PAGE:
The first time Hollywood brought its cameras to the Dark Continent was for this adventure film that was probably more dangerous for the film crew than it was for the characters in the story. Carey is a trader in Africa, plying the rivers in his canoe and swapping with the natives.
Traveling with him is young Renaldo, the son of an old partner. They meet Olive Carey, a missionary who is heading for the dangerous country upriver to look for her long-missing daughter in the area of a waterfall where her husband had been killed 20 years before. Carey and Renaldo try to warn her
about the dangers, but she is adamant. A few days later the two men find themselves at the waterfall and there discover the mutilated body of the missionary. Carey decides to go after the girl himself and he and Renaldo set out into the bush. They are quickly captured and taken to a native village
where the savages prepare to inflict a horrible death on them. A white woman (Booth) emerges from the crowd and orders that the two men be tied upside down to crosses and set afire. Then she changes her mind and orders them released. Carey realizes that she is the sought-after captive, now a
goddess among these people. She decides to escape with the two men and they narrowly elude pursuing natives as well as the hazards of the jungle. Their trusty native guide, Omoolu, lays down his life to help the others escape to safety. Now there is trouble as Carey and Renaldo have both fallen in
love with Booth. Carey, though, concedes her to Renaldo, telling the young man, "I'll still be beholdin' the wonders of a jungle that'll never grow old before your eyes, the way a woman does."
Irving Thalberg was the man responsible for this near-disaster, having read the original novel and become convinced it would make a great picture. He got Louis B. Mayer's support and then approached Wallace Beery with the lead. The actor did not relish the opportunity to film in Africa and turned
him down. Thalberg then went to Carey, who had once commanded $2,500 a week but was now having trouble finding work at any price, and who needed money badly now after a dam break and flood all but destroyed his ranch. Thalberg offered him $600 a week and the actor took it. Booth got the part of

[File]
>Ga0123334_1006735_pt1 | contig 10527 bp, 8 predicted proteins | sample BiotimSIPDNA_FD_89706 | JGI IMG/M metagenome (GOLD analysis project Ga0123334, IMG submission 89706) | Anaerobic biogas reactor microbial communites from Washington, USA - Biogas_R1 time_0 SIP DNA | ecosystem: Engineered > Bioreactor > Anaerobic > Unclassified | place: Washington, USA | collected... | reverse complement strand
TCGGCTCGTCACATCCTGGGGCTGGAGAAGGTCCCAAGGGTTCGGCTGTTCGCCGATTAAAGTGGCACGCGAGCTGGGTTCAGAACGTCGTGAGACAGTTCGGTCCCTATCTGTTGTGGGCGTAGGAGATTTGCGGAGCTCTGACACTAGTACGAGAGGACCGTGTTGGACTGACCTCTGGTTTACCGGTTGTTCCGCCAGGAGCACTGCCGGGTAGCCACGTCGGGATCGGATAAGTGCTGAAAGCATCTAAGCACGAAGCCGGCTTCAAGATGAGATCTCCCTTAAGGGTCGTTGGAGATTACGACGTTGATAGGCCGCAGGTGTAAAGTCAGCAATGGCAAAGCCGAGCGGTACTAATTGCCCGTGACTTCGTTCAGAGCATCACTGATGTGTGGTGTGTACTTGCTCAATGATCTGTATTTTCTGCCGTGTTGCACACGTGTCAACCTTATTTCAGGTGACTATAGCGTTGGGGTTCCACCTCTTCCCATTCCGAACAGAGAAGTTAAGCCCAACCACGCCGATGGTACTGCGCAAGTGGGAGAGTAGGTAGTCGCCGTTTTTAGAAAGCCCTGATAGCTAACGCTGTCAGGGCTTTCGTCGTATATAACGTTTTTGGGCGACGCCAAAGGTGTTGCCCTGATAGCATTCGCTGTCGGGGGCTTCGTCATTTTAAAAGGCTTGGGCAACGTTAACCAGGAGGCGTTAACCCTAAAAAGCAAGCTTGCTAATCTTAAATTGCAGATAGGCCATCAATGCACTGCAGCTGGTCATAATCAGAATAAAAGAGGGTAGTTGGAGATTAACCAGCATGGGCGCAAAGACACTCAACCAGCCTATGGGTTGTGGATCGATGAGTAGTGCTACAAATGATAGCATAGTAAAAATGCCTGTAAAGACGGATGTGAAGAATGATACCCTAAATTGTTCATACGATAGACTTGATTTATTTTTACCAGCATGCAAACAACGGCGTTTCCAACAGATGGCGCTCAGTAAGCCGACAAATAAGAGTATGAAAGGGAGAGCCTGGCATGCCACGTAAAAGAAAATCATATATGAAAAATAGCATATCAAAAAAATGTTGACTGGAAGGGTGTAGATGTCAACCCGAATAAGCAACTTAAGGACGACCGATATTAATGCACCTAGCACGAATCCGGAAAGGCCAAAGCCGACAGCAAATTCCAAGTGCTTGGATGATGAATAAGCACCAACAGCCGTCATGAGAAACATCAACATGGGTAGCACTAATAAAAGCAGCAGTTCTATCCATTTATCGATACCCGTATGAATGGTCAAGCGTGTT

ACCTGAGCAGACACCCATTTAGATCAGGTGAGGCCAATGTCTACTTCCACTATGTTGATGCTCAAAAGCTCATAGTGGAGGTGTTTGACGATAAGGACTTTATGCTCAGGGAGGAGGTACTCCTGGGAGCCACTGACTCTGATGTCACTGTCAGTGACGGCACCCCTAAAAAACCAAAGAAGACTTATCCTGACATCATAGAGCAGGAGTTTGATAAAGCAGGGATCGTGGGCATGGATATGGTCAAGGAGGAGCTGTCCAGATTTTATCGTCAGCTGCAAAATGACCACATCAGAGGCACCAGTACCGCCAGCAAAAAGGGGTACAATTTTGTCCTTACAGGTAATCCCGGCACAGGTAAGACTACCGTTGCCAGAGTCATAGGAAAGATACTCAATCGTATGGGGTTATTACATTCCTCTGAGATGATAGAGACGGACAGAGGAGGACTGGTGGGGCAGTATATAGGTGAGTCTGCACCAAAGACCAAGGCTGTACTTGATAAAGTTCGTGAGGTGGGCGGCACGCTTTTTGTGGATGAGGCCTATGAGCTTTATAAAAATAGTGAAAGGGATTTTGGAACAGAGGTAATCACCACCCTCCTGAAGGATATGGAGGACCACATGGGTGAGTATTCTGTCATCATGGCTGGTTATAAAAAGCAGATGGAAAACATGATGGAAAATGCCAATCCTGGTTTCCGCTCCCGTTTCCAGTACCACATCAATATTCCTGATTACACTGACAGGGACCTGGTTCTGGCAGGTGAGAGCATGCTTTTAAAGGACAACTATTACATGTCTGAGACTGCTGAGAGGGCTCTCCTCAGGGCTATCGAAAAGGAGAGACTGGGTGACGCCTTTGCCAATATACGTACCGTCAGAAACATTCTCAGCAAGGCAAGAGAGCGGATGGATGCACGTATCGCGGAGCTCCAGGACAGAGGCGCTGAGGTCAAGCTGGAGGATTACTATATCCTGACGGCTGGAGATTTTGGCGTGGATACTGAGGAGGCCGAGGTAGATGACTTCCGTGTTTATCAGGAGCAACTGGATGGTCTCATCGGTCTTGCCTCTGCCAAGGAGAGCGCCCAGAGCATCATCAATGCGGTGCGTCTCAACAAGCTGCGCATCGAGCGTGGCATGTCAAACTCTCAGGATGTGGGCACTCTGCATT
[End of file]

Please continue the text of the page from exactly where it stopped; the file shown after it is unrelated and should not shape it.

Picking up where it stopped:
the white goddess after a major talent hunt.
In 1929 the cast and crew set sail for Africa, where they filmed for months. Disasters happened one after another. The truck carrying all the sound equipment fell off the road and into the river. Insects, snakes, and larger animals tormented the crew, and hostile natives threatened them. Director
Van Dyke kept comfortably numb the whole time thanks to the cases of gin he had brought along. They sent the footage ahead when they left Africa and Mayer was shocked at the hodgepodge of useless footage that was all he had to show for his huge investment. When the ship docked at New York,
telegrams were waiting telling the whole cast and crew that they had been fired and the project scrapped. Some at MGM didn't think the whole thing was a washout and they convinced Thalberg and Mayer to cut together what they could and then shoot some more footage on sets or in Mexico. For another
year the crew worked secretly, for fear the public would find out the whole thing hadn't been shot in Africa. The film was a major success when it came out and was nominated for an Academy Award for Best Picture (losing to CIMARRON).
Much has been written about the fate of Booth, most of it false. Rumors sprang up that she had contracted a rare disease on location in Africa, either a result of the malarial environment or witchcraft, and had died, either in Africa or in the U.S. after a prolonged illness. Other reports
indicated that she went mad in the jungles. The facts are that she did, indeed, contract a disease while filming, but she did not die of it and she later sued the studio and won heavy damages against them. It was many years before the studios would venture into Africa again. TRADER HORN was remade
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